Monday, 20 November 2017

Subsongs by subsong: Passing Place of the Seat

In which I write about the songs on the subsongs album, in order, song by subsong.

The denial of food and drink to a traveller would have been a rare occurrence. The breaching of that code of hospitality brought an uncanny revenge on the women of Allt Beithe township on the coast south of Tarbert. The day was in July, 'a blazing hot summer's day', and a man came down the hill to a house in which the women only were. He stood at the door and said: 'I've been walking since yesterday morning. I've had nothing to eat and nothing to drink. Give me a drink of milk.' The head woman of the house replied: 'We can't give you anything. Go to the burn and take a drink out of that.' - 'Yes' he said, 'is that so?' He stepped into the house and put his hand under his oxter where there was a small leather pouch, and he pulled a hazel twig out of the pouch and began stabbing at the thatch of the ceiling with it. And all the time he was doing that the women could not stop dancing, and he carried on without stopping until they all fell down exhausted. He put the twig back into the little pouch, and he said to them: 'The next time a man comes to this house for a drink of milk, you'll give it to him.' With that, he 'disappeared over to Skipness'. His name was MacFarlane, and he belonged to that family in Tarbert which was distinguished by its reputation for sorcery.  
Kintyre, the Hidden Past, Angus Martin, The Grimsay Press, 1984

Traditionally the dominant land use in the area is sheep grazing on the rough open hill-land.Increasingly, due to the favourably high rainfall and low land prices, commercial tiorestation hasspread and covers more than 50% of the project area. The woodland is densely planted conifer, whichrestricts physical access to some areas. 
The Knapdale area is underlain by metamorphic rocks of the Dalradian Supergroup, a Late Precambrian to possible Cambrian shelf-sediment and turbidite assemblage. This succession accumulated during the progressive rifting and deepening of extensional basins. The older Appin Group rocks, which do not outcrop in the Kintyre Peninsula, comprise quartzite-shale-limestone sequences laid down in a shallow-water shelf environment.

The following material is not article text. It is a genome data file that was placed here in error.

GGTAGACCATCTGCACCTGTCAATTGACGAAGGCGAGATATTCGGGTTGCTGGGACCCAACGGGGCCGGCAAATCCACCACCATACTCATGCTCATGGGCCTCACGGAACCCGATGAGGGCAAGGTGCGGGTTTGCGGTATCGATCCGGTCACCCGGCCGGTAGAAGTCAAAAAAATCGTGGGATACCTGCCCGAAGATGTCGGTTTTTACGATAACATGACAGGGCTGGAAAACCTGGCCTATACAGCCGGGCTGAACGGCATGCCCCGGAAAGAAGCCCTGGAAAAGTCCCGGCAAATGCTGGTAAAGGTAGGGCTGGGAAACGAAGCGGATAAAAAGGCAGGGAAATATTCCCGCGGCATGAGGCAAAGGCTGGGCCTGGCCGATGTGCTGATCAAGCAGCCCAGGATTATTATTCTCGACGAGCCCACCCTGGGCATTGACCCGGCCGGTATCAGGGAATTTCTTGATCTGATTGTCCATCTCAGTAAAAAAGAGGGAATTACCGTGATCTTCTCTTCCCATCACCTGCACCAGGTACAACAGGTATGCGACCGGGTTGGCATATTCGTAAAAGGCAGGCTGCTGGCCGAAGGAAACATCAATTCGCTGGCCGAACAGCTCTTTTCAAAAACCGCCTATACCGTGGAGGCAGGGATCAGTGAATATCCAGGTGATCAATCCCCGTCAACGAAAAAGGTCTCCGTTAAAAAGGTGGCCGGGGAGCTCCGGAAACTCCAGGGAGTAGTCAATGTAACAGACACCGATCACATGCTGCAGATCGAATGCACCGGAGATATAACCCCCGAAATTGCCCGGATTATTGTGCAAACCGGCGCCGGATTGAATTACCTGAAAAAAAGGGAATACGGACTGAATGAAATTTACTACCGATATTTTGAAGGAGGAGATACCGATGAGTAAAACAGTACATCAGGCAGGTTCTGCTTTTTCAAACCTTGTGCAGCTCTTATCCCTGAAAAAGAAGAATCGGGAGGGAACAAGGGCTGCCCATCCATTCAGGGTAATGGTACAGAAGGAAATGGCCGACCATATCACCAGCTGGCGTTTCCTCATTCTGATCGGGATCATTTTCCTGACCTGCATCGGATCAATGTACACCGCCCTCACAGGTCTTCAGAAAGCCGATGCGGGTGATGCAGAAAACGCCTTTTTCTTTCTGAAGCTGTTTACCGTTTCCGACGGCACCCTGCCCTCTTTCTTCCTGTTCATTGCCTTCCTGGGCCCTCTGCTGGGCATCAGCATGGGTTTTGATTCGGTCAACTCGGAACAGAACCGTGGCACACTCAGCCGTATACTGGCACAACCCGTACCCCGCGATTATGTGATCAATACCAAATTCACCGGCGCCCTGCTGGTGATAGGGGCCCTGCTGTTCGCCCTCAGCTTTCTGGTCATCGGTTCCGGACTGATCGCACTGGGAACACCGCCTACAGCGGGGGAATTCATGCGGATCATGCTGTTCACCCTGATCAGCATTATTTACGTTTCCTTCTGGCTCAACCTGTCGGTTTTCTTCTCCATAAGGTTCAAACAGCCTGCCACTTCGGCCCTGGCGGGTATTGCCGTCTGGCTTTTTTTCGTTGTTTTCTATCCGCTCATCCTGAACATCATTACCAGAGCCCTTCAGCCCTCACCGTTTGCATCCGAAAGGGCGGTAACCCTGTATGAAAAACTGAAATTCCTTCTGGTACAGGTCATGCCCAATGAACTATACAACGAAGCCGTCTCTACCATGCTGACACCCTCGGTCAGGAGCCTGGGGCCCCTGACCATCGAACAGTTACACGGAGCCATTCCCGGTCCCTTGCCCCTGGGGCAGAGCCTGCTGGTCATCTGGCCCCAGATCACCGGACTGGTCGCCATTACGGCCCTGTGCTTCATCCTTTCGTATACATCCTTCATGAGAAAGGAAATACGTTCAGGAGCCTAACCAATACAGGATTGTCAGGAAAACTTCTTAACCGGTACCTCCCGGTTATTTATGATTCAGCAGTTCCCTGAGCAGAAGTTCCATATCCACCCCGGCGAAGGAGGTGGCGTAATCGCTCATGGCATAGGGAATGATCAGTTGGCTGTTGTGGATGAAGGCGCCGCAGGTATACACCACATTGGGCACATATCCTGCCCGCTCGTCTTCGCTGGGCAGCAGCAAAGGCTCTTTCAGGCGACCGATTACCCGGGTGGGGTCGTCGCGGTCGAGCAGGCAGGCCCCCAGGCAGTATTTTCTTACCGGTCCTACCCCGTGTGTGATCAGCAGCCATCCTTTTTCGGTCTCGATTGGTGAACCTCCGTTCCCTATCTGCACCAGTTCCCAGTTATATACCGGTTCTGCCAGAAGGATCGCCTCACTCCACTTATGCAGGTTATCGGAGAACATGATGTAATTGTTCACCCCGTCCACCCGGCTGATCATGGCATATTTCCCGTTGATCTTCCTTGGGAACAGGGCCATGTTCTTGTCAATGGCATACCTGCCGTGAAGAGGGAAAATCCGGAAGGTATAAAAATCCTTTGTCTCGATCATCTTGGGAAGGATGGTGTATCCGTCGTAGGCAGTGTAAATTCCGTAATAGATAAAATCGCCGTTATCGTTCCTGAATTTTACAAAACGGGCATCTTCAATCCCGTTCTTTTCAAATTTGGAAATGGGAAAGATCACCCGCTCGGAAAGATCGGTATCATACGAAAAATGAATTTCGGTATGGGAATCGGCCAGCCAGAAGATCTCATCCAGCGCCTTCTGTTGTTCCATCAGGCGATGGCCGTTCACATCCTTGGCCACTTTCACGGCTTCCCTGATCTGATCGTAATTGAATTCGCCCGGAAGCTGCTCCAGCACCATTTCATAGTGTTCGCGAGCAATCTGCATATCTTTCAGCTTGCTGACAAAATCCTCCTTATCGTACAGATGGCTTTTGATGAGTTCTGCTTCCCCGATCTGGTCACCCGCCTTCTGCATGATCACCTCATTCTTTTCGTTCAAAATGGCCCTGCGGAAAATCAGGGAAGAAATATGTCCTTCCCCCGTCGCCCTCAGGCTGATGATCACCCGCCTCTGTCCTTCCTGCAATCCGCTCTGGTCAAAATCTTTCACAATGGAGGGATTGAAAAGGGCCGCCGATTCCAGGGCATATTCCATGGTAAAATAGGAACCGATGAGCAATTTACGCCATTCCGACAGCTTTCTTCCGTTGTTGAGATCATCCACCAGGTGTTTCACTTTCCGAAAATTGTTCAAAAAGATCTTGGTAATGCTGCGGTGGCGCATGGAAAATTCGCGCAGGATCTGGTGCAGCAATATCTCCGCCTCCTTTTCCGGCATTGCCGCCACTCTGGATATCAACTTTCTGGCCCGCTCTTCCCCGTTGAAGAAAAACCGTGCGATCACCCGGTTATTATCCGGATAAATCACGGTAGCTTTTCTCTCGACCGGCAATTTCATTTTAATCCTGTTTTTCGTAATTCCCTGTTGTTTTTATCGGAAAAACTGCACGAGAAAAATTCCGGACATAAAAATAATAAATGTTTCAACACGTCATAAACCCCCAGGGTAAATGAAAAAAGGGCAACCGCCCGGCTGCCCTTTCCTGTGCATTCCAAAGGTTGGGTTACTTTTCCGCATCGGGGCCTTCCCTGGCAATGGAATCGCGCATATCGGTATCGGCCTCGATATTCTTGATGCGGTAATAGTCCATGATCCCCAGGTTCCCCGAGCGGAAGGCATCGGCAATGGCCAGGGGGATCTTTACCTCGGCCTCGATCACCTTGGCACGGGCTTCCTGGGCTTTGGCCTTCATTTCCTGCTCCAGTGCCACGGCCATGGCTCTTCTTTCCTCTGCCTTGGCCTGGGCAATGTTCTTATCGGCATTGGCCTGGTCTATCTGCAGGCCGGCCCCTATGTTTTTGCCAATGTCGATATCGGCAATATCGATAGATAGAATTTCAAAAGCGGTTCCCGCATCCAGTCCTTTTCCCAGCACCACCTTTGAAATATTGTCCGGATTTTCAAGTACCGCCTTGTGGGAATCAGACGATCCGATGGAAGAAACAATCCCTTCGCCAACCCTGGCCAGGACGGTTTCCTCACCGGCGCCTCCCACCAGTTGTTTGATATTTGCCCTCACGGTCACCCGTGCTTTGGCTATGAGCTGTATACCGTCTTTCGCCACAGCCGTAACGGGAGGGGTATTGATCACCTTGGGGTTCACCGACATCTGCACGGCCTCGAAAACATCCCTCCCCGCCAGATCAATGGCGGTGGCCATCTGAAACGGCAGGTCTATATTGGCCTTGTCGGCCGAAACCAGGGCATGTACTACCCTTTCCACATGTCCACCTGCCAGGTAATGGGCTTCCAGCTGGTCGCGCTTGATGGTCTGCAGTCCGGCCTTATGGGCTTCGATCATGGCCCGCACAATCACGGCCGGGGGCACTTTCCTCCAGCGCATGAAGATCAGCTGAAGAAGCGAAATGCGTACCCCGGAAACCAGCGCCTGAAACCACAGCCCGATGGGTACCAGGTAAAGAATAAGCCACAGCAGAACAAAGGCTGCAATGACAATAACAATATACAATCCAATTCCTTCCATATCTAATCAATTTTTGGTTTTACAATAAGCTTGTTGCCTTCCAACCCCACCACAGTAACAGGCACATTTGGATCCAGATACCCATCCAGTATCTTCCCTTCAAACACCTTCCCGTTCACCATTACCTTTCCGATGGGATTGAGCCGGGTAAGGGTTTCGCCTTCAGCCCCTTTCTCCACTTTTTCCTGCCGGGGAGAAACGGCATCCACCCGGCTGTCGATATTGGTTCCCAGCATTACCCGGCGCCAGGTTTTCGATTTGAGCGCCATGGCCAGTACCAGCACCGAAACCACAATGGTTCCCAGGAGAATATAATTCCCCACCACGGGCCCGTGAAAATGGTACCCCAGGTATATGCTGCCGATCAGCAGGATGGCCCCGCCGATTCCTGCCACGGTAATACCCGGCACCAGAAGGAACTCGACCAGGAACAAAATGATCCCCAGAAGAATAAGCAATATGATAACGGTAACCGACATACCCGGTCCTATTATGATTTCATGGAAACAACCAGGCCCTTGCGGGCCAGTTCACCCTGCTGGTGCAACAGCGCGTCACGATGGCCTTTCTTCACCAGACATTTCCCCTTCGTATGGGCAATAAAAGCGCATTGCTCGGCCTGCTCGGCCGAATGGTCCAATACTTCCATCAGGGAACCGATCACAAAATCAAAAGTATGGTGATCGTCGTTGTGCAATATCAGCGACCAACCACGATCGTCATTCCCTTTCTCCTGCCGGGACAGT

A suite of metabasic sills (formerly termed ‘epidiorite’) is intercalated within the upper Argyll Group metasedimentary succession in the south Knapdale area. These rocks are predominantly dark, fine grained and massive, although both foliated and coarse-grained varieties are found locally. The sills, which vary in thickness from 0.5 to 250m, are mostly concordant but are frequently disrupted bylater, north-west faulting. In areas of relatively shallow dip they occupy broad, elevated areas withgood exposure. 
Gold mineralisation in the Dalradian rocks of Knapdale-Kintyre, south-west Highlands, ScotlandA. G. Gunn, M. H. Shaw, K. E. Rollin and M. T. Styles, British Geological Survey, Department of Trade and Industry, 1996

Following a visit to Kintyre in Scotland, I was interested in new approaches to writing landscape which might consider it in materialist rather than romantic terms. It seemed to me that all or any of the aspects of a landscape contribute to its constitution. In human terms this particular area of Scotland is marked by waves of migration bringing with them different agricultural, fishing, religious, and cultural practices, languages, and so on. In particular the Irish, the Gaelic language, travellers, the ‘Coasters’ who withdrew from society and lived by the coast, but also, the sheep, the goats, rabbits and other wildlife. 

Landscape as a form is conventionally marked by human occupation and activity, becoming a record of that activity, framing views of the place, making some claim to it. Landscape frequently describes its human history, while the romanticism of the awe-inspiring, the sublime, offers a way for human contemplation to contain what is beyond itself, but is ultimately, like ‘nature', inevitably a human invention. But of course it’s not just a human or even animal space, it’s geological, it’s as old as the hills, the mountains, the valleys, the lakes, beyond the timespan of human lifetimes and cultures. 

This song was an attempt then to integrate the human in the form of elements of the myths and stories, which had been formed within and by this place, with the geophysical descriptions, and to invoke them on equal semiotic terms.  While the song restricts itself mainly to the mythical and geophysical, it might offer a proposition which suggests a continuum of description so as to not discriminate against or privilege any aspect of what makes up ‘landscape’, and perhaps could be applied to any other represented form or subject.

Some of the geological names were particularly delicious to sing "the metamorphic rocks... the turbidite assemblage", set in a backing track of sustained guitar drone loops.

Listen to the song and read the lyrics.

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